• Nine p.m. that night, the 27th, saw us on the march again. The first 200 yds. took us about five hours to cross, owing to the amount of breaking down of pressure-ridges and filling in of leads that was required. The surface, too, was now very soft, so our progress was slow and tiring. We managed to get another three-quarters of a mile before lunch, and a further mile due west over a very hummocky floe before we camped at 5.30 a.m. Greenstreet and Macklin killed and brought in a huge Weddell seal weighing about 800 lbs., and two emperor penguins made a welcome addition to our larder.

  • The scientists wished to inspect some of the neighbouring bergs at close quarters, but sledge travelling outside the well-trodden area immediately around the ship proved difficult and occasionally dangerous. On August 20, for example, Worsley, Hurley, and Greenstreet started off for the Rampart Berg and got on to a lead of young ice that undulated perilously beneath their feet. A quick turn saved them.

  • I will quote Worsley's own account of what happened to the Dudley Docker:

    "About midnight we lost sight of the James Caird with the Stancomb Wills in tow, but not long after saw the light of the James Caird's compass-lamp, which Sir Ernest was flashing on their sail as a guide to us. We answered by lighting our candle under the tent and letting the light shine through. At the same time we got the direction of the wind and how we were hauling from my little pocket-compass, the boat's compass being smashed. With this candle our poor fellows lit their pipes, their only solace, as our raging thirst prevented us from eating anything. By this time we had got into a bad tide-rip, which, combined with the heavy, lumpy sea, made it almost impossible to keep the Dudley Docker from swamping. As it was we shipped several bad seas over the stern as well as abeam and over the bows, although we were ‘on a wind.' Lees, who owned himself to be a rotten oarsman, made good here by strenuous baling, in which he was well seconded by Cheetham. Greenstreet, a splendid fellow, relieved me at the tiller and helped generally. He and Macklin were my right and left bowers as stroke-oars throughout. McLeod and Cheetham were two good sailors and oars, the former a typical old deep-sea salt and growler, the latter a pirate to his finger-tips. In the height of the gale that night Cheetham was buying matches from me for bottles of champagne, one bottle per match (too cheap; I should have charged him two bottles). The champagne is to be paid when he opens his pub in Hull and I am able to call that way. . . . We had now had one hundred and eight hours of toil, tumbling, freezing, and soaking, with little or no sleep. I think Sir Ernest, Wild, Greenstreet, and I could say that we had no sleep at all. Although it was sixteen months since we had been in a rough sea, only four men were actually seasick, but several others were off colour.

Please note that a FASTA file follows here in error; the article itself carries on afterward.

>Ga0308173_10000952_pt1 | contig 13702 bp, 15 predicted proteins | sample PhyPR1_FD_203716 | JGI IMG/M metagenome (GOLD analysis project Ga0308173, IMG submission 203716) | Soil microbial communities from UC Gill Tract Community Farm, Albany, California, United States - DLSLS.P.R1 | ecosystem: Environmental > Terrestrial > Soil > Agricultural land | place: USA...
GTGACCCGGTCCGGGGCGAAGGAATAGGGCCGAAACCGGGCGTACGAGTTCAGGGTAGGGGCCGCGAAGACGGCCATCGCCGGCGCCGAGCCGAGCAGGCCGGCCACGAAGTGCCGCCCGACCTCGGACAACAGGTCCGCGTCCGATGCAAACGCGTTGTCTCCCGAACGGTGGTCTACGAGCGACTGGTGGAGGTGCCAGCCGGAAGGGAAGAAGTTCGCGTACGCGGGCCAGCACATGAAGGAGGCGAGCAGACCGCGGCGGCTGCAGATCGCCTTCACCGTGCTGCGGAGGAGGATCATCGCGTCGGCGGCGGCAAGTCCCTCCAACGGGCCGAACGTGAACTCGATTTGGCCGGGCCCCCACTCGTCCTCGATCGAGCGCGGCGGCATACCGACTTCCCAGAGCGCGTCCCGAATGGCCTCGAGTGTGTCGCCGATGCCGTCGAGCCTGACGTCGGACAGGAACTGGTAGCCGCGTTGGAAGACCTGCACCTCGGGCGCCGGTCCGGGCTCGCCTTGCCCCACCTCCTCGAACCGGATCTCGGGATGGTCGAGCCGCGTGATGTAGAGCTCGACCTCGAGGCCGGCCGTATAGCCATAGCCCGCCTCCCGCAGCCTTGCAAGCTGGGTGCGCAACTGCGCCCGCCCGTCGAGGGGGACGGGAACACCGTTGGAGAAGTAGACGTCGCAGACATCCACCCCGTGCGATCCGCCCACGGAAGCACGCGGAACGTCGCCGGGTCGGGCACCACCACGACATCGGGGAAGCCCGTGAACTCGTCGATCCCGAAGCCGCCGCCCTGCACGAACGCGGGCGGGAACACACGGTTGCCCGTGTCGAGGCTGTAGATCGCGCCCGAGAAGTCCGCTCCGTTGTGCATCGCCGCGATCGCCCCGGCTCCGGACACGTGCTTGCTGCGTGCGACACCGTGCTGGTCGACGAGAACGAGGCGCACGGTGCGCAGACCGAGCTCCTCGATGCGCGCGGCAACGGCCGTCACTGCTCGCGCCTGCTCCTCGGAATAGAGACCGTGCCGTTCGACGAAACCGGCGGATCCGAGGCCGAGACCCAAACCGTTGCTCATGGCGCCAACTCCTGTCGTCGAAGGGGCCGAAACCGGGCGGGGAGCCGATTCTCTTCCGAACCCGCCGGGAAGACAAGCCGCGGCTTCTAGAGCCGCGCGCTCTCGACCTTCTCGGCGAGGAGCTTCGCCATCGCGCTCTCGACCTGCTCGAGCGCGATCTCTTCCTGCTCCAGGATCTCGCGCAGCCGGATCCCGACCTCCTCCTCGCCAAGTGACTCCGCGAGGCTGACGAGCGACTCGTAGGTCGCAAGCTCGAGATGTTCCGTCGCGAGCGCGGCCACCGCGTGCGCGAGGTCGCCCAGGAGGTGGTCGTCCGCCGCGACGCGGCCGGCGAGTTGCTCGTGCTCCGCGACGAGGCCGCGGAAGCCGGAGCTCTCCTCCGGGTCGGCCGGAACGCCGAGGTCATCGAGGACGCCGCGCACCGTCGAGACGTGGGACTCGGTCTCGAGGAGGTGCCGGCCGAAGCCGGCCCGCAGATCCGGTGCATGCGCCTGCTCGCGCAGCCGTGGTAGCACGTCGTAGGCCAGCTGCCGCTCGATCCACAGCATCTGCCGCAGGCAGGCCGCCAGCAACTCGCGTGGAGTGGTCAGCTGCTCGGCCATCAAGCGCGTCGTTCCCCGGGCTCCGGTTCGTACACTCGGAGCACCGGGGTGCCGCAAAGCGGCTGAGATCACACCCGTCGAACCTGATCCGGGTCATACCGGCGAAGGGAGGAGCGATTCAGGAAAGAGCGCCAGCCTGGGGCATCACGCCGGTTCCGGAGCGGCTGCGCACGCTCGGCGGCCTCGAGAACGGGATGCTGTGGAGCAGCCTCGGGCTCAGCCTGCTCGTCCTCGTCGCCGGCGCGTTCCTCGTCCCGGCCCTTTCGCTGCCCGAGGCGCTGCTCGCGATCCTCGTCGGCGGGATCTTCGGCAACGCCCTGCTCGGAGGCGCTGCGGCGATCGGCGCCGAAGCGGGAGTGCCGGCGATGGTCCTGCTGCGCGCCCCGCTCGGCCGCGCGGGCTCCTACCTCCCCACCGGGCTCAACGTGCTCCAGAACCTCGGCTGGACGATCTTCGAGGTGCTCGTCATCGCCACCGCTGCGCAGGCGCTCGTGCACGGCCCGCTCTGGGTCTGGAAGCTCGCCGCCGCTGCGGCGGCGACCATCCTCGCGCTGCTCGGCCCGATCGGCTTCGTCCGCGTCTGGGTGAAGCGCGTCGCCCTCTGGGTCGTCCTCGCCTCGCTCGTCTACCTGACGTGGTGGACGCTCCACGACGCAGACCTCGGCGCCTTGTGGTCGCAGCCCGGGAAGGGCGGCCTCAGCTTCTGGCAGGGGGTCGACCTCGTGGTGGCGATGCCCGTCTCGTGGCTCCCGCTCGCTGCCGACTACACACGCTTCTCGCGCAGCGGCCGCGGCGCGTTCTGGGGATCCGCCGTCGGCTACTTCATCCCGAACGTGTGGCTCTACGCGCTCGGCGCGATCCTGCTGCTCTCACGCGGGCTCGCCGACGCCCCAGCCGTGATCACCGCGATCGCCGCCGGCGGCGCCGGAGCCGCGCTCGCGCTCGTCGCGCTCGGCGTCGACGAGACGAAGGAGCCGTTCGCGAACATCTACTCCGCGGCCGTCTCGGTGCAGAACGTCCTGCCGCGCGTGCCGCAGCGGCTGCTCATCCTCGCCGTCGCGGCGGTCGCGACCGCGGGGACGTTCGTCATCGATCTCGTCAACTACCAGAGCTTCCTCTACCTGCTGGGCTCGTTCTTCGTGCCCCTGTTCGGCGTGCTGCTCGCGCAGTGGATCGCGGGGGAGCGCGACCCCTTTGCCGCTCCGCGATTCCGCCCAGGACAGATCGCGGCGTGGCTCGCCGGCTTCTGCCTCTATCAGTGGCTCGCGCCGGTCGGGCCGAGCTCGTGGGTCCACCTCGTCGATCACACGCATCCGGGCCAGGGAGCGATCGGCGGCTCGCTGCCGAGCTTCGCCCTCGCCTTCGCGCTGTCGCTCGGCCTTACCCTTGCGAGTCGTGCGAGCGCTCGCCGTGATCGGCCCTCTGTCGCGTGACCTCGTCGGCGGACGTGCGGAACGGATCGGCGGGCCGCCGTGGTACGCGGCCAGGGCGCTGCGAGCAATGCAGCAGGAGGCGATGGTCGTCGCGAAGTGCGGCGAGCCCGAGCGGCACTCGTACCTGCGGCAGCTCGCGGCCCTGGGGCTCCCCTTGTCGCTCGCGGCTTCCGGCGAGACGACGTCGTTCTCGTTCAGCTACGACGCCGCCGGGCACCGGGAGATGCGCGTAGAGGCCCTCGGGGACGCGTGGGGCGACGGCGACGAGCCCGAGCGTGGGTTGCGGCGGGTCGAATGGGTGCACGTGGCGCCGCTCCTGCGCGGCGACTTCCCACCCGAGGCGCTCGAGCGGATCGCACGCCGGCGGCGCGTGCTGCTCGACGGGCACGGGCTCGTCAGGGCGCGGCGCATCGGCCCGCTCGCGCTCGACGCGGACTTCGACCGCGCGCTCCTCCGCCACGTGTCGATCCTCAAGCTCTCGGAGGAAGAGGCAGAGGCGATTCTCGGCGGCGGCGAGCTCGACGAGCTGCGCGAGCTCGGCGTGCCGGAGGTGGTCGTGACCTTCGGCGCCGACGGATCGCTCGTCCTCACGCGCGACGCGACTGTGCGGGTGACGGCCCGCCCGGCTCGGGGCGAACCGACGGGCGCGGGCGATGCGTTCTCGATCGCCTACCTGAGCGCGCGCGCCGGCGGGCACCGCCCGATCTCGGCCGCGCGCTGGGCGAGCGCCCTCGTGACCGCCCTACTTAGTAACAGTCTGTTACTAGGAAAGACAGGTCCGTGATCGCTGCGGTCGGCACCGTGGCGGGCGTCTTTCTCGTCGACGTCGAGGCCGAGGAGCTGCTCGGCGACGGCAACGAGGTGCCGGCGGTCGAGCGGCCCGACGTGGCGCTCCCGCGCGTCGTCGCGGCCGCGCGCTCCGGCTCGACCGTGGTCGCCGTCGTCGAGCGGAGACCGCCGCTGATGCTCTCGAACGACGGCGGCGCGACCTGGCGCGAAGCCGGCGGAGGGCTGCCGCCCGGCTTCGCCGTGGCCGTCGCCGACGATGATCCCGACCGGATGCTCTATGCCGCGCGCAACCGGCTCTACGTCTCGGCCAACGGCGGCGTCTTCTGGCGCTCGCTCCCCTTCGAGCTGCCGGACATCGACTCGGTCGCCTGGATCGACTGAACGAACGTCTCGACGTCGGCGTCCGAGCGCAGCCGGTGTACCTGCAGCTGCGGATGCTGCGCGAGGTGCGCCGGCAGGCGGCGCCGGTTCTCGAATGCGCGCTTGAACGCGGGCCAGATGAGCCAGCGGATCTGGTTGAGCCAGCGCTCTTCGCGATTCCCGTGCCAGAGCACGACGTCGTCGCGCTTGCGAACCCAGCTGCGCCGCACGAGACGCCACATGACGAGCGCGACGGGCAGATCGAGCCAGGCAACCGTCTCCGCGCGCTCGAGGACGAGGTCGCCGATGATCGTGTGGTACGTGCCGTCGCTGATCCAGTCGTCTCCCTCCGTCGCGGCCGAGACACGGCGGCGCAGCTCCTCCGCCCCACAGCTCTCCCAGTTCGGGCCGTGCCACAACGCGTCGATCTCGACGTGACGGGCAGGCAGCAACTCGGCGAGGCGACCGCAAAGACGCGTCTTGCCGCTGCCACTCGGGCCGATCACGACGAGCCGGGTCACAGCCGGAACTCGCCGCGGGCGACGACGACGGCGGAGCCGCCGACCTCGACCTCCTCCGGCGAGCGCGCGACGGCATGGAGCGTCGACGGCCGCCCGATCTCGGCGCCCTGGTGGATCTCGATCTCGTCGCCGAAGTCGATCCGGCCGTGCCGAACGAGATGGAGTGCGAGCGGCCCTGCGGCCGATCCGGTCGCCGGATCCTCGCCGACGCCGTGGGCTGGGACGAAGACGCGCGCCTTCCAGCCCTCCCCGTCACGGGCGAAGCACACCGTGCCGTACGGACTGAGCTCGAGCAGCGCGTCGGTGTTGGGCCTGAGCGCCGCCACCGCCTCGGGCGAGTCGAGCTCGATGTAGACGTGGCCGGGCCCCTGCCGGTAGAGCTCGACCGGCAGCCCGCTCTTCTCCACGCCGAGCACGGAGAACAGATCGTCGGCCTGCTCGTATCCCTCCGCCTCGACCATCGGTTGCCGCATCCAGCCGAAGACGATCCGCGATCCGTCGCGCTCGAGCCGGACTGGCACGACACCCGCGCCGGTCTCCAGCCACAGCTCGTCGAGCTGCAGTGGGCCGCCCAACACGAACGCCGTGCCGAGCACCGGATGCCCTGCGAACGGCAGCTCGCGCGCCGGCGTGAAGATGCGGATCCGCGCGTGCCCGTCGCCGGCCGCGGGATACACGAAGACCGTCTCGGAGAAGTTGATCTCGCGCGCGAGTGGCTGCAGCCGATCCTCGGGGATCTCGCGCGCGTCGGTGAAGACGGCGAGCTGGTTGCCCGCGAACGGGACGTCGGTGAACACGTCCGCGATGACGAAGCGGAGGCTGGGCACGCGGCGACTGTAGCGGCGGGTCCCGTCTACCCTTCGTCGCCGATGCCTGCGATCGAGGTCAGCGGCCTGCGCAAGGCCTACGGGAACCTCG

• "The temperature was 20° below freezing-point; fortunately, we were spared the bitterly low temperature of the previous night. Greenstreet's right foot got badly frost-bitten, but Lees restored it by holding it in his sweater against his stomach. Other men had minor frost-bites, due principally to the fact that their clothes were soaked through with salt water. . . . We were close to the land as the morning approached, but could see nothing of it through the snow and spindrift. My eyes began to fail me. Constant peering to windward, watching for seas to strike us, appeared to have given me a cold in the eyes. I could not see or judge distance properly, and found myself falling asleep momentarily at the tiller. At 3 a.m. Greenstreet relieved me there. I was so cramped from long hours, cold, and wet, in the constrained position one was forced to assume on top of the gear and stores at the tiller, that the other men had to pull me amidships and straighten me out like a jack-knife, first rubbing my thighs, groin, and stomach.